The Stonebreakers, Gustave Courbet,1849, oil on canvas
One of the paintings representing people from the artist's hometown, Ornans, the Stonebreakers is one of Courbet's most celebrated works, although it does not survive today as it was destroyed in the bombing of Dresden in 1945. The artist chose to depict his two protagonists in a three-quarter view, hiding thus their faces. What the viewer needs to know though is clear at one glance. The picture shows two people: an old man and a boy, in the process of breaking stones at the end of a provincial road. Courbet described these two figures in a letter to his friend Champfleury as “pitiable”. The old man is for Courbet “an old machine”, “sunburned” and dressed with rags. The boy is fifteen years old according to Courbet and he is already “suffering from scurvy”. These two persons belong to the lowest part of the French rural society of the 19th century, who have most probably lost their farms from poverty. They are in this state and have no hope of ever getting out of it. The old man represents the end of the existence of the French proletariat, the boy, the beginning.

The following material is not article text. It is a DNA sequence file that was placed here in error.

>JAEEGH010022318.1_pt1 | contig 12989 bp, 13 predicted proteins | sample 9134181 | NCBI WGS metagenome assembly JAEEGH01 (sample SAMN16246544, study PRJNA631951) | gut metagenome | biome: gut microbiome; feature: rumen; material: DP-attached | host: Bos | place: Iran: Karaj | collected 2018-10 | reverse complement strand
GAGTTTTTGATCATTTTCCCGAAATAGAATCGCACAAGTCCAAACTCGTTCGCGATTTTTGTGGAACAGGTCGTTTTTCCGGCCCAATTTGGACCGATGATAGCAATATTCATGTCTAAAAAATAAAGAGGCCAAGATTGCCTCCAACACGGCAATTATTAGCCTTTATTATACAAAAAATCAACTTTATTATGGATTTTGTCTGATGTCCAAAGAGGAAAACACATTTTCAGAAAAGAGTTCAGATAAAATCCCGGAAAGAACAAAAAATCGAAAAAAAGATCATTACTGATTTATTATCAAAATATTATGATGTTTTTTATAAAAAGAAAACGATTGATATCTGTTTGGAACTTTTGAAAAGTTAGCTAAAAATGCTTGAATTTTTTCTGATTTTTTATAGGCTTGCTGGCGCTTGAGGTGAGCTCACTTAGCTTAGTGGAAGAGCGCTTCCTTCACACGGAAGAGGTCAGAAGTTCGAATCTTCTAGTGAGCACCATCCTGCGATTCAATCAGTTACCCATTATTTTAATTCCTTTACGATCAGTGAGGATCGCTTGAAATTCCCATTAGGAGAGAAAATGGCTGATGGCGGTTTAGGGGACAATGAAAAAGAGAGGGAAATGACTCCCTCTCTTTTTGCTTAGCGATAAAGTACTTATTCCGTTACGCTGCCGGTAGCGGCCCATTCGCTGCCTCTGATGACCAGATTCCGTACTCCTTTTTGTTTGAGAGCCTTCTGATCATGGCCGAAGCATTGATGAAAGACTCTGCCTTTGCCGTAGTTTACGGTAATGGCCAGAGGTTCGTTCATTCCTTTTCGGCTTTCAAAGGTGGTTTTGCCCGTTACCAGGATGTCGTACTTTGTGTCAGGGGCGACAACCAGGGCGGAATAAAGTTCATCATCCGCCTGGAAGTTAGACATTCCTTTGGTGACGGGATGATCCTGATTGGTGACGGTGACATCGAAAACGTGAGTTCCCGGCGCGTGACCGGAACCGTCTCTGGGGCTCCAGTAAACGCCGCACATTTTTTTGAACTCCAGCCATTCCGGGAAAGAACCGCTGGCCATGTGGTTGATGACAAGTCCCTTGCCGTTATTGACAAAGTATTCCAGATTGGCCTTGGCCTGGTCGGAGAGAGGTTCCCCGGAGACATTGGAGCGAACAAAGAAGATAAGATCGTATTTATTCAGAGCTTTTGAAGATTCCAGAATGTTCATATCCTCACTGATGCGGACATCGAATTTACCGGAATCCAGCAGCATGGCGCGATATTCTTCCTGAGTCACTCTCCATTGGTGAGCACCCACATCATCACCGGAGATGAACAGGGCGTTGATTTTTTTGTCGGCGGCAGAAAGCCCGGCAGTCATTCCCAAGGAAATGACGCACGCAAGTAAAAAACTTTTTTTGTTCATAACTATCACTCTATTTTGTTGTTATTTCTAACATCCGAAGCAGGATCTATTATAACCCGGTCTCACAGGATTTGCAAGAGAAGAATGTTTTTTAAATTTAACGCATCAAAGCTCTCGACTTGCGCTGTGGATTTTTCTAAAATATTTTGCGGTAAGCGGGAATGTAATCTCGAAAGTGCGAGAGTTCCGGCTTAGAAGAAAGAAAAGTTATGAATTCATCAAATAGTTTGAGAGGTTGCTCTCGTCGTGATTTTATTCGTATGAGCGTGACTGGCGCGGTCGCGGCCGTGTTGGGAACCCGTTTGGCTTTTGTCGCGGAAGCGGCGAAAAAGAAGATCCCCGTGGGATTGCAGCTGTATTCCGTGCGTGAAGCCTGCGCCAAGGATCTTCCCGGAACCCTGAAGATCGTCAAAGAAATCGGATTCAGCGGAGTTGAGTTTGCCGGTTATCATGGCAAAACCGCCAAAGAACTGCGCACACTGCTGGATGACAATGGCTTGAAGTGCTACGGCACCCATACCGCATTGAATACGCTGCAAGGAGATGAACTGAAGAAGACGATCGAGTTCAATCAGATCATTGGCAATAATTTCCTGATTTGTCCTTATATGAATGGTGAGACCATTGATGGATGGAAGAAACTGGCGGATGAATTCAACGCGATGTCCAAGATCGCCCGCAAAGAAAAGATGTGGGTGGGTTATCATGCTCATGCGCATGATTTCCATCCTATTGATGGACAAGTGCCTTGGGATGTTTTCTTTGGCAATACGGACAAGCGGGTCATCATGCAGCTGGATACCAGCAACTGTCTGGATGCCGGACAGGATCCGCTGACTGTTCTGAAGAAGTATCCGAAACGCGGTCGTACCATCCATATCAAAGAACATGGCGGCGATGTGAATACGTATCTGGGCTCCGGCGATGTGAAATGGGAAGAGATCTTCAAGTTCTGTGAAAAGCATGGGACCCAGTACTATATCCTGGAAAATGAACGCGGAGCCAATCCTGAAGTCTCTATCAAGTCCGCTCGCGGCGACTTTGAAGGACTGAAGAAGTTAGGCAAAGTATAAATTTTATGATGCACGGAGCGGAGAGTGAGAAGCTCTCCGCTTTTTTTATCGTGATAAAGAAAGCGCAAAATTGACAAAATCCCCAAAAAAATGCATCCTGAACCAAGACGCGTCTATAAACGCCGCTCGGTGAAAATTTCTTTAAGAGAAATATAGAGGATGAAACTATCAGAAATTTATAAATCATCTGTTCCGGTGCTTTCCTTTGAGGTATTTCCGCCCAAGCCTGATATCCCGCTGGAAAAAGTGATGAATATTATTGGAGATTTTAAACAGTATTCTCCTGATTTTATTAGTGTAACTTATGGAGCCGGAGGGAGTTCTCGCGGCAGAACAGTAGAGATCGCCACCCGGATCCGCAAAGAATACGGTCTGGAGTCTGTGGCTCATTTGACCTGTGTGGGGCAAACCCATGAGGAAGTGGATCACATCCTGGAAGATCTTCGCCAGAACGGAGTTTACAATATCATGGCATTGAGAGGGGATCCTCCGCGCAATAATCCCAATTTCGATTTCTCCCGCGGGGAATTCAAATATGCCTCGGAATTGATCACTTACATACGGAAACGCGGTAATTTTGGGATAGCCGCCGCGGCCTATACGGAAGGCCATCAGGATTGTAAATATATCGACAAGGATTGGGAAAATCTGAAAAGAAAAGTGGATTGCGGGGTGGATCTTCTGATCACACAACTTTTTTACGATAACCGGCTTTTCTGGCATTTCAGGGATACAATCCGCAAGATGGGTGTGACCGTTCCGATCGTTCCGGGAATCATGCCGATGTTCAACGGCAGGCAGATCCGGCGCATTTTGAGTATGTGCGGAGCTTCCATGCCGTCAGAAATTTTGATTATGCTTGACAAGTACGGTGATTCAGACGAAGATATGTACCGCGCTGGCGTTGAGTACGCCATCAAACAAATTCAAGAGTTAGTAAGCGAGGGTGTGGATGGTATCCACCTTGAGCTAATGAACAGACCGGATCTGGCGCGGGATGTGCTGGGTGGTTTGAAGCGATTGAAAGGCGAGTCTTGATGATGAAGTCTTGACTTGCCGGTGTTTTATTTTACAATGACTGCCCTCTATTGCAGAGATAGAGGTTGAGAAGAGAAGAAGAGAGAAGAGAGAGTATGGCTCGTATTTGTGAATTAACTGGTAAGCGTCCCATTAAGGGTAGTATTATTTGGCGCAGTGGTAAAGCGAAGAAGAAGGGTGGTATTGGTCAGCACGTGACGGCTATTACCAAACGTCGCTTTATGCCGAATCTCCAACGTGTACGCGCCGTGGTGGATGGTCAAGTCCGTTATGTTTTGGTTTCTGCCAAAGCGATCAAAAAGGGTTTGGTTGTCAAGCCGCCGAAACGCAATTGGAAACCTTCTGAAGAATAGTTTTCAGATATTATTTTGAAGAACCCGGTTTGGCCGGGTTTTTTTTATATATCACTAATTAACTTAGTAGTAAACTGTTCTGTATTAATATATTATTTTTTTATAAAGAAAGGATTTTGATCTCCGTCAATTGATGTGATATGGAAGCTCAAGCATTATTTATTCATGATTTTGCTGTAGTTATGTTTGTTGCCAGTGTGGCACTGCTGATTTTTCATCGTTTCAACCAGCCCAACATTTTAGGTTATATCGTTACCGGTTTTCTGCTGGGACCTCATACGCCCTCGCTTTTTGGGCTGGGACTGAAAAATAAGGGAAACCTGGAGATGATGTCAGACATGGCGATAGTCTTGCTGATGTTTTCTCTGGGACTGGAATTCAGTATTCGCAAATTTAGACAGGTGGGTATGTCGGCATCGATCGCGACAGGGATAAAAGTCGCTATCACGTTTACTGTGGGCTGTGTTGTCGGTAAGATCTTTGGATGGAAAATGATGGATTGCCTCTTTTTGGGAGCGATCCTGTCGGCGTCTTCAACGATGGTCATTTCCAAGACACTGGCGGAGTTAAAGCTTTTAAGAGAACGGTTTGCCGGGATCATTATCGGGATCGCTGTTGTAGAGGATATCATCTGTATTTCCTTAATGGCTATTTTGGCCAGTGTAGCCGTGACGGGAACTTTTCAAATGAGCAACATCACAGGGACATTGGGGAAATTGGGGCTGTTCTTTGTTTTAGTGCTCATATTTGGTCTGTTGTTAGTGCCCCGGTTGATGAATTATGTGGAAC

This painting along with the Burial at Ornans and The Peasants of Flagey are thought to form a coherent whole of French rural life and as large scale paintings their theme (neither historical nor heroic) scandalized the French Salon of 1850.
ReferencesRubin, Henry James. 1997. Courbet. France: Phaidon